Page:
A New Jersey appeals court recently held that in certain situations, a party can be held liable for texting a driver who is subsequently involved in an accident. In Kubert vs. Best, a New Jersey court reviewed a case involving a 2009 vehicle accident, where Kyle Best, 18, crashed his truck into a married couple riding a motorcycle. Best’s pickup truck crossed the double center line of the roadway and struck the motorcycle resulting in the loss of limbs of both riders. At the time of the accident, Best had been texting back and forth with a female friend, Shannon Colonna, 17.
The riders of the motorcycle settled with Best, but also filed claims against Best’s acquaintance, Colonna, claiming that she was partially responsible for distracting Best while he was driving. Although the New Jersey appellate court ruled against the riders for lack of sufficient evidence for their claim against Colonna, the court held that a texter could be held civilly liable for distracting a driver, provided that the texter had good reason to believe that the driver would actually respond to the outgoing text. The court held: “We hold that the sender of a text message can potentially be liable if an accident is caused by texting, but only if the sender knew or had special reason to know that the recipient would view the text while driving and thus be distracted.” Despite this holding, the court held that there was insufficient evidence provided by plaintiffs to demonstrate that the sender of the text, Colonna, knew that the driver would respond to the text while operating the vehicle.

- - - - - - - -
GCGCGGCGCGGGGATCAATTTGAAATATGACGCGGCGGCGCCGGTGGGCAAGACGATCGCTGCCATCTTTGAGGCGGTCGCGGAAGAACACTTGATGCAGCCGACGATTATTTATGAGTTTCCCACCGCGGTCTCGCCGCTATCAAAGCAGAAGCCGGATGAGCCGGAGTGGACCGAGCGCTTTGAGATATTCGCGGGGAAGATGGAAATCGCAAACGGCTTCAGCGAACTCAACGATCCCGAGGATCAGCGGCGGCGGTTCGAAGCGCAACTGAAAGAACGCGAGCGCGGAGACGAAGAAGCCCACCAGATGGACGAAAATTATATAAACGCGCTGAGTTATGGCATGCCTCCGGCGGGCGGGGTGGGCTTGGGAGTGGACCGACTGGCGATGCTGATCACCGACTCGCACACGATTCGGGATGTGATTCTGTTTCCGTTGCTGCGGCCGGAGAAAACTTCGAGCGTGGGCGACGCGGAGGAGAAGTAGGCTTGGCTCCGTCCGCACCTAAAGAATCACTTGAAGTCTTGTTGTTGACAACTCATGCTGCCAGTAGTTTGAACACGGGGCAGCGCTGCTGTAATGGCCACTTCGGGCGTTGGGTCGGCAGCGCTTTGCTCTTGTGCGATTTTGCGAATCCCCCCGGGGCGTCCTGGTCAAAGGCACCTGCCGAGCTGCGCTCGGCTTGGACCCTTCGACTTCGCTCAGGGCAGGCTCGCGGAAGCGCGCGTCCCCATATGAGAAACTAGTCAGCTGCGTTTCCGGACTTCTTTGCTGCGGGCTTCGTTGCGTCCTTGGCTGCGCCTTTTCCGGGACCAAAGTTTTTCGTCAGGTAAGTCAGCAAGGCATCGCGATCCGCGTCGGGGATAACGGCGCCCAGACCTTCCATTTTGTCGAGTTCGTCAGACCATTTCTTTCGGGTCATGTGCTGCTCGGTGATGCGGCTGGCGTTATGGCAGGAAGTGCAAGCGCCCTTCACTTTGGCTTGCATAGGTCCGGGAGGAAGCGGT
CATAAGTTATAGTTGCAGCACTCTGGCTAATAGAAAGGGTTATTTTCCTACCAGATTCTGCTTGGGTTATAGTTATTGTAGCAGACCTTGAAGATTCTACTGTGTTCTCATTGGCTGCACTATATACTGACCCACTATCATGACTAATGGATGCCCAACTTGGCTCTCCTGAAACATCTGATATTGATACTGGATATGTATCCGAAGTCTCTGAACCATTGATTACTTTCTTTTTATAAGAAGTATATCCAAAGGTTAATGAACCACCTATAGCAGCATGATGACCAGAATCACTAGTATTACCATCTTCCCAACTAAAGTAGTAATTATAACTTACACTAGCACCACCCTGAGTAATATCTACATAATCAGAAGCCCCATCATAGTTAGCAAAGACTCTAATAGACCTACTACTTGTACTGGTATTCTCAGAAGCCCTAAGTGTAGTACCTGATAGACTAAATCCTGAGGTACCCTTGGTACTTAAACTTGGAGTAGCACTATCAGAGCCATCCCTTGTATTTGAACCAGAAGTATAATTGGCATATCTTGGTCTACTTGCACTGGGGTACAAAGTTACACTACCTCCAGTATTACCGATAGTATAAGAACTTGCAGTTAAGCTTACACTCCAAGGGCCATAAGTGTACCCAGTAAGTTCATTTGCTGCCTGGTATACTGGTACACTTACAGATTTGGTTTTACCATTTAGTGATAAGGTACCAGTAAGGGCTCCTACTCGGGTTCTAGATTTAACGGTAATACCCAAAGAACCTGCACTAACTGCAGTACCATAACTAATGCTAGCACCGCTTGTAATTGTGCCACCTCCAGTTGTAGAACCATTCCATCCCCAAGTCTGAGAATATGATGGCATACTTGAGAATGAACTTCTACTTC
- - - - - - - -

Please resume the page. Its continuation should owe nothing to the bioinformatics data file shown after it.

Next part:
The court used the “full duty analysis” as one legal justification to support their holding. Under this analysis, the court identifies, weights, and balances the relationship of the parties, nature of the risk, the opportunity and ability to exercise care, and the public interest in the proposed solution. The court argued that when the sender of the text message knows that the message will reach the driver while operating a vehicle, the sender has a relationship to those on roadways similar to that of a passenger physically present in the vehicle. Like a physically present passenger, the texter has a duty to avoid distracting the driver. The court further addressed the foreseeability of risk and the public’s concern and measures to deter texting and driving:
“The public interest requires fair measures to deter dangerous texting while driving. Just as the public has learned the dangers of drinking and driving through a sustained campaign and enhanced criminal penalties and civil liability, the hazards of texting when on the road, or to someone who is on the road, may become part of the public consciousness when the liability of those involved matches the seriousness of the harm.”
Although there is no California counterpart to this specific issue, California law does generally ban texting while driving. In light of this ruling as well as California’s tradition of establishing more progressive laws, it should not be surprising for California courts to follow suit and allow this type of liability.
According to federal statistics, in 2011, 3,331 people were killed in crashes involving a distracted driver, compared to 3,267 in 2010. In addition, according to one poll, a quarter of teens respond to a text message once or more every time they drive.
Posted by Sami Goel, THE GOEL FIRM, P.C.